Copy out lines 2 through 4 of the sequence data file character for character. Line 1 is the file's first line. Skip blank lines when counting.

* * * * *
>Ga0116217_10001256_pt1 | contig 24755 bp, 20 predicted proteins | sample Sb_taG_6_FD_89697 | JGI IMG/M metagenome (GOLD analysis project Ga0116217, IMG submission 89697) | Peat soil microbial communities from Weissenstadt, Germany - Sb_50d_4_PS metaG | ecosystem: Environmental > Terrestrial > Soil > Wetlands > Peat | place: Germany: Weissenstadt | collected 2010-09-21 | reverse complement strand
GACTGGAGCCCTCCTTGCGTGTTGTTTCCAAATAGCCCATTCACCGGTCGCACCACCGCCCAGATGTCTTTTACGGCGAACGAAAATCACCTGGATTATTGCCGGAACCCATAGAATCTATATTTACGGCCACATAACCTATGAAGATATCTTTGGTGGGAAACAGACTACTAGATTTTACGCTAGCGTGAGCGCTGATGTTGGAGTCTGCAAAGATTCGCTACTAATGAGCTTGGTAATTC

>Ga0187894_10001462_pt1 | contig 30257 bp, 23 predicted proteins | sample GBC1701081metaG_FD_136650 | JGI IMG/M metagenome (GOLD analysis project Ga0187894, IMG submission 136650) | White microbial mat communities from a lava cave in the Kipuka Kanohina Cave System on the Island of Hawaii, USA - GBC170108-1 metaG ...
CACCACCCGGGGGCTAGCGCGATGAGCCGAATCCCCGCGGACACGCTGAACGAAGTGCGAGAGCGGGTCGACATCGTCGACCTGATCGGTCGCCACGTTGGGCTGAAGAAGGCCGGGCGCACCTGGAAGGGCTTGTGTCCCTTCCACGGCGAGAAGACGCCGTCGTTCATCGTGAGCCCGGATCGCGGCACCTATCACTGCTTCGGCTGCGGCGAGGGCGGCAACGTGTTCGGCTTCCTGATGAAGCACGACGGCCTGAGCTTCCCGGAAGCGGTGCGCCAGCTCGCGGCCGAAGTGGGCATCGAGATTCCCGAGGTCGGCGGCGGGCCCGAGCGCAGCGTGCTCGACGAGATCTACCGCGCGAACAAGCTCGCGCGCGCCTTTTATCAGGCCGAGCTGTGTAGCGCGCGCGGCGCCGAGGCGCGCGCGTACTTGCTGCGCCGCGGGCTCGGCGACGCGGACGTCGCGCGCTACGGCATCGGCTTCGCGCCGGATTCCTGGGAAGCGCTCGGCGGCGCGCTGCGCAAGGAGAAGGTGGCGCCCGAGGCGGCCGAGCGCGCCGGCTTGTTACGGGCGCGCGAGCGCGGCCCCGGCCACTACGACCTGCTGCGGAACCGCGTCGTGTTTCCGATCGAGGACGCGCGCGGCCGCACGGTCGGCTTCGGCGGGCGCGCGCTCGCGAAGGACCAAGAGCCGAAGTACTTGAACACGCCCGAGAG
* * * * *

GACTGGAGCCCTCCTTGCGTGTTGTTTCCAAATAGCCCATTCACCGGTCGCACCACCGCCCAGATGTCTTTTACGGCGAACGAAAATCACCTGGATTATTGCCGGAACCCATAGAATCTATATTTACGGCCACATAACCTATGAAGATATCTTTGGTGGGAAACAGACTACTAGATTTTACGCTAGCGTGAGCGCTGATGTTGGAGTCTGCAAAGATTCGCTACTAATGAGCTTGGTAATTC

>Ga0187894_10001462_pt1 | contig 30257 bp, 23 predicted proteins | sample GBC1701081metaG_FD_136650 | JGI IMG/M metagenome (GOLD analysis project Ga0187894, IMG submission 136650) | White microbial mat communities from a lava cave in the Kipuka Kanohina Cave System on the Island of Hawaii, USA - GBC170108-1 metaG ...
CACCACCCGGGGGCTAGCGCGATGAGCCGAATCCCCGCGGACACGCTGAACGAAGTGCGAGAGCGGGTCGACATCGTCGACCTGATCGGTCGCCACGTTGGGCTGAAGAAGGCCGGGCGCACCTGGAAGGGCTTGTGTCCCTTCCACGGCGAGAAGACGCCGTCGTTCATCGTGAGCCCGGATCGCGGCACCTATCACTGCTTCGGCTGCGGCGAGGGCGGCAACGTGTTCGGCTTCCTGATGAAGCACGACGGCCTGAGCTTCCCGGAAGCGGTGCGCCAGCTCGCGGCCGAAGTGGGCATCGAGATTCCCGAGGTCGGCGGCGGGCCCGAGCGCAGCGTGCTCGACGAGATCTACCGCGCGAACAAGCTCGCGCGCGCCTTTTATCAGGCCGAGCTGTGTAGCGCGCGCGGCGCCGAGGCGCGCGCGTACTTGCTGCGCCGCGGGCTCGGCGACGCGGACGTCGCGCGCTACGGCATCGGCTTCGCGCCGGATTCCTGGGAAGCGCTCGGCGGCGCGCTGCGCAAGGAGAAGGTGGCGCCCGAGGCGGCCGAGCGCGCCGGCTTGTTACGGGCGCGCGAGCGCGGCCCCGGCCACTACGACCTGCTGCGGAACCGCGTCGTGTTTCCGATCGAGGACGCGCGCGGCCGCACGGTCGGCTTCGGCGGGCGCGCGCTCGCGAAGGACCAAGAGCCGAAGTACTTGAACACGCCCGAGAG